Aspen Words will confer the inaugural $35,000 Aspen Words Literary Prize this year, recognizing a work of fiction with social impact. Twenty nominees are still in the running, and the diverse list includes 12 novels and eight short story collections covering a variety of critical issues and published by an array of presses. While the jury works on narrowing this list down to five finalists and a winner, Aspen Words chatted with the nominees about their work, the importance of fiction in understanding contemporary issues, and the books that have influenced them most.
Cuban-American writer and translator Achy Obejas’ short story collection, The Tower of the Antilles, is centered on characters trying to make sense of the Cuba they left (or decided not to leave). Obejas has also written Ruins, Days of Awe, and three other works of fiction.
Why did you writeThe Tower of the Antilles?
I’d been steadily writing stories over the last 10 years or so, between novels and other projects, and a friend suggested it was time to put some of them together for a book. So in a way, it was more a curation project for me than a writing project because, with the exception of the first and the last story, the stories emerged pretty independently of each other over time. Figuring out the themes to focus on, the arc and the pacing were the greater task; what to include, what to leave out; how to weave it all together.
What was the most challenging thing about writing this book?
There are a couple of stories in the book that could easily be read as poetry, where language was paramount. Polishing those to fit with stories that are more concrete and focused and that observe more traditional notions of what a story should be was excruciating. I didn’t want the more language-focused pieces to stick out, but I also didn’t want them to lose their essence. That balance was so important.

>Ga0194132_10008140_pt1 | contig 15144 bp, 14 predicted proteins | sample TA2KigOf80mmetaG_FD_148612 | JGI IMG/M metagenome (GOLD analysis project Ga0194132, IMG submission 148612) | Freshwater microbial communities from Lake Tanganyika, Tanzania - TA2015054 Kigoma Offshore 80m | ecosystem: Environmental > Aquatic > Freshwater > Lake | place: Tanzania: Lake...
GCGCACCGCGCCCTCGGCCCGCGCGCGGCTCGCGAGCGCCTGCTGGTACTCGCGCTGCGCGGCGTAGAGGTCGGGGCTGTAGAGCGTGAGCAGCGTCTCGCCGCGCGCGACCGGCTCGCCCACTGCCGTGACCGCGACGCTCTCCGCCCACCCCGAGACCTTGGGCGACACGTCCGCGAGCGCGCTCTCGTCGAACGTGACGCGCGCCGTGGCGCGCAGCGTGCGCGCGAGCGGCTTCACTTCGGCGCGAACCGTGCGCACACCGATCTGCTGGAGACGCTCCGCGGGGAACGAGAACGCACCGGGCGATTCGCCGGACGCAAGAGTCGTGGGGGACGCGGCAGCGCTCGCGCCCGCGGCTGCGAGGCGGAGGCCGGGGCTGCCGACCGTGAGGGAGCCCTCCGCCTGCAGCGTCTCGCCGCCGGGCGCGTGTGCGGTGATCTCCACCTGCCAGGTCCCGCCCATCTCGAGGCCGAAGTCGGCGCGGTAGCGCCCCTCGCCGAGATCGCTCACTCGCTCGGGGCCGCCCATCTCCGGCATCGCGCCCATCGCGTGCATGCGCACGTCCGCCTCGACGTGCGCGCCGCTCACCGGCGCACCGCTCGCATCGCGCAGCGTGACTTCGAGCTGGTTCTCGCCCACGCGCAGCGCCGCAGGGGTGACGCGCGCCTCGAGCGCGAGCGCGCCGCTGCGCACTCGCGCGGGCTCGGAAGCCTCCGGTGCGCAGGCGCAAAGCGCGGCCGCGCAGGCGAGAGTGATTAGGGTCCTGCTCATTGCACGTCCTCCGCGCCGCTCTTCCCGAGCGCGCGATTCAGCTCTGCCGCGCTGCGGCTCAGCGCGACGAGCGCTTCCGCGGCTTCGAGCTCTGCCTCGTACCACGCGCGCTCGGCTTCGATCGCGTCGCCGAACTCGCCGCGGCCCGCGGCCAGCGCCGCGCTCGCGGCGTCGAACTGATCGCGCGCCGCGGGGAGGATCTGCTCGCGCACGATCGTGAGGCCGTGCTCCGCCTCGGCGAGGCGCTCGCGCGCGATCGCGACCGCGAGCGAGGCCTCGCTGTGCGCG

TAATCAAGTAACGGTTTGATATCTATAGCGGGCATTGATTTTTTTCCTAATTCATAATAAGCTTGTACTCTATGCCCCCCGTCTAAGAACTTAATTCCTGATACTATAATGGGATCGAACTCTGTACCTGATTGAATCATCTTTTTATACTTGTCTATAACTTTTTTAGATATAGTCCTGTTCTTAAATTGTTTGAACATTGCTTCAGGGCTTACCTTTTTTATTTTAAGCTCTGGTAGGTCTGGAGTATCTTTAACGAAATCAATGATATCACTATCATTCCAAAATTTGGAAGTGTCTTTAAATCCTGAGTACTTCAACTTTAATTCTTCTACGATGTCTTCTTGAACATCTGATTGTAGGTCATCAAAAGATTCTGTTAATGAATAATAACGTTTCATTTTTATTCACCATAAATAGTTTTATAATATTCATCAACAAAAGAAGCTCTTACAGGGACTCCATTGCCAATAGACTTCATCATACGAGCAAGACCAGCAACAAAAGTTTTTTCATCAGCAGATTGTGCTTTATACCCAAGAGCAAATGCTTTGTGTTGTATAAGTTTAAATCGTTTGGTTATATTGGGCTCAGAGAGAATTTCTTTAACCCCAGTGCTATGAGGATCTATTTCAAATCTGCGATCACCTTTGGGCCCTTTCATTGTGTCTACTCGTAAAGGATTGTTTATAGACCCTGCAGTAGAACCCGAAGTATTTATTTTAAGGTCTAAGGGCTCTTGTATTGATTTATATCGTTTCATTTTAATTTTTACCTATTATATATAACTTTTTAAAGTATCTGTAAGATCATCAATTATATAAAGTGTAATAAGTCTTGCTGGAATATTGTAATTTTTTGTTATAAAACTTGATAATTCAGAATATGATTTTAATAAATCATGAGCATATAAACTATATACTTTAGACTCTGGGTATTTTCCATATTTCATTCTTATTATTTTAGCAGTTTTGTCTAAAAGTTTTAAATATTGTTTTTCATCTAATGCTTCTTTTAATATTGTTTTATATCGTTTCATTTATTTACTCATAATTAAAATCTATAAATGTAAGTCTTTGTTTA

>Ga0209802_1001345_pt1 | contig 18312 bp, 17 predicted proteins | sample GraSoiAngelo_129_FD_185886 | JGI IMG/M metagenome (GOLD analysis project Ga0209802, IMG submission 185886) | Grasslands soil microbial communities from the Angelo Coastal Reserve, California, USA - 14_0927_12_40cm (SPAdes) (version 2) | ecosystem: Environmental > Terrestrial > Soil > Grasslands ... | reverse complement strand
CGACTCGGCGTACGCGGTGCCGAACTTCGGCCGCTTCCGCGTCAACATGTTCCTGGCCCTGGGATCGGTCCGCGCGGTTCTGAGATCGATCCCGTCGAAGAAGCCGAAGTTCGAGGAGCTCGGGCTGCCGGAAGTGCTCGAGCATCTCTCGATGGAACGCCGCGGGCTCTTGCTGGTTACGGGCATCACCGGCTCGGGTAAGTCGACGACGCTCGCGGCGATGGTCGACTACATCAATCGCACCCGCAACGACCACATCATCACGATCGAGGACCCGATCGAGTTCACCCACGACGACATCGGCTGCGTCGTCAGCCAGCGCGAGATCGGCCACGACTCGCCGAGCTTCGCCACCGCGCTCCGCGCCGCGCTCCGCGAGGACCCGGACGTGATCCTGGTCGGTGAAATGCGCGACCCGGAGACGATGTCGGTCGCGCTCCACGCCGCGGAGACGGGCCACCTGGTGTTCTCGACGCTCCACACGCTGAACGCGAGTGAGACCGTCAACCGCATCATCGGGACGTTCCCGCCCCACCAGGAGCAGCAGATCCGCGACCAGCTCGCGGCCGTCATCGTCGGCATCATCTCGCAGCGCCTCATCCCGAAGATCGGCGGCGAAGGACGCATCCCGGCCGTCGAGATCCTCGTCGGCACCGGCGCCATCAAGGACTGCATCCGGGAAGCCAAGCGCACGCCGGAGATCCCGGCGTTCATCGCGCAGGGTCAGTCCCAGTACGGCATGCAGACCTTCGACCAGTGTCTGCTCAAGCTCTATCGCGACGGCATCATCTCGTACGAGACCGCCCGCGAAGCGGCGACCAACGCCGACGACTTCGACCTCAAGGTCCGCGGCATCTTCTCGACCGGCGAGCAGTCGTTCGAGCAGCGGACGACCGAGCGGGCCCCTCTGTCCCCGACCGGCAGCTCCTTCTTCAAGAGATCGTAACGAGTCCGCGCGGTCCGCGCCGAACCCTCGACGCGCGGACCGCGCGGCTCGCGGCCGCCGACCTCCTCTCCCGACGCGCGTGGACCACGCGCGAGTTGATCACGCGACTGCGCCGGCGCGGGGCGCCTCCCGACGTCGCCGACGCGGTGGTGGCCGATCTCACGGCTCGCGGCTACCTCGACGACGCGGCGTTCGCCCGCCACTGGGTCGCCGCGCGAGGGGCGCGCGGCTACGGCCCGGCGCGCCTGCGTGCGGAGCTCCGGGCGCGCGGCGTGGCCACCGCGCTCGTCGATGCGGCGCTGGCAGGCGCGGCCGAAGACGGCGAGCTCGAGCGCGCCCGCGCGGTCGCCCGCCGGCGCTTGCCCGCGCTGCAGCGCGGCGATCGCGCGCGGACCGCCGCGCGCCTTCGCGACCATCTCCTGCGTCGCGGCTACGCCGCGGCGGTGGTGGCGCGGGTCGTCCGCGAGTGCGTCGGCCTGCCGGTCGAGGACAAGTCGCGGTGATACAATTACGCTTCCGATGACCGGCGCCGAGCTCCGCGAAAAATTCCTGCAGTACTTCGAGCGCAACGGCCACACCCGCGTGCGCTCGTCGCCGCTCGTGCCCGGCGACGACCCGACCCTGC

How might fiction help us to explore contemporary issues?
Fiction — literature — gives us a way to identify with others who might seem unlike us, to navigate through previously unknown worlds. It’s the perfect platform to explore conflicting ideas, to let the reader engage and safely confront issues that might otherwise be frightening or threatening. The best part about fiction, I think, is that it doesn’t need to come to a conclusion, that the reader can finish the story in her own head, in her own way. I love when that happens.
What was an early experience where you learned that language had power?
When my family first came to this country, my father was the only one who had any English facility. At the time, we heard it practically as a Shakespearean song. But as I got older, I realized it was actually quite limited and heavily accented. As my own vocabulary and confidence in English grew, I began to realize how often he missed nuances, and how my own English was much preferred to his by everyone from overseas operators to gas station attendants. Instead of being a point of pride, it was actually a terribly sad insight: My father, and by extension my family, was vulnerable in a way I hadn’t realized before. Slowly, and even though I was a child, I became the person who handled the telegrams, the prescriptions, the explanations to the lawyers. My English became my family’s shield.
What book(s) have made you see the world differently?
When I was in junior high, one of my uncles brought home an anthology, Literatura Chicana: texto y contexto/Chicano Literature: Text and Context, that really blew my mind. Up to that point, I had imagined myself in a Cuban cocoon. That book introduced me to incredible voices, like Alurista, that helped me think of my roots more broadly and with immense pride. Later, Reinaldo Arenas’ The Palace of the White Skunks taught me about time, and about cruelty. And Olga Broumas’ Beginning with Owas fundamental for me. More recently, Michael Odaantje’s Handwriting has been what I keep going back to in order to remember how the private and the public come together meaningfully.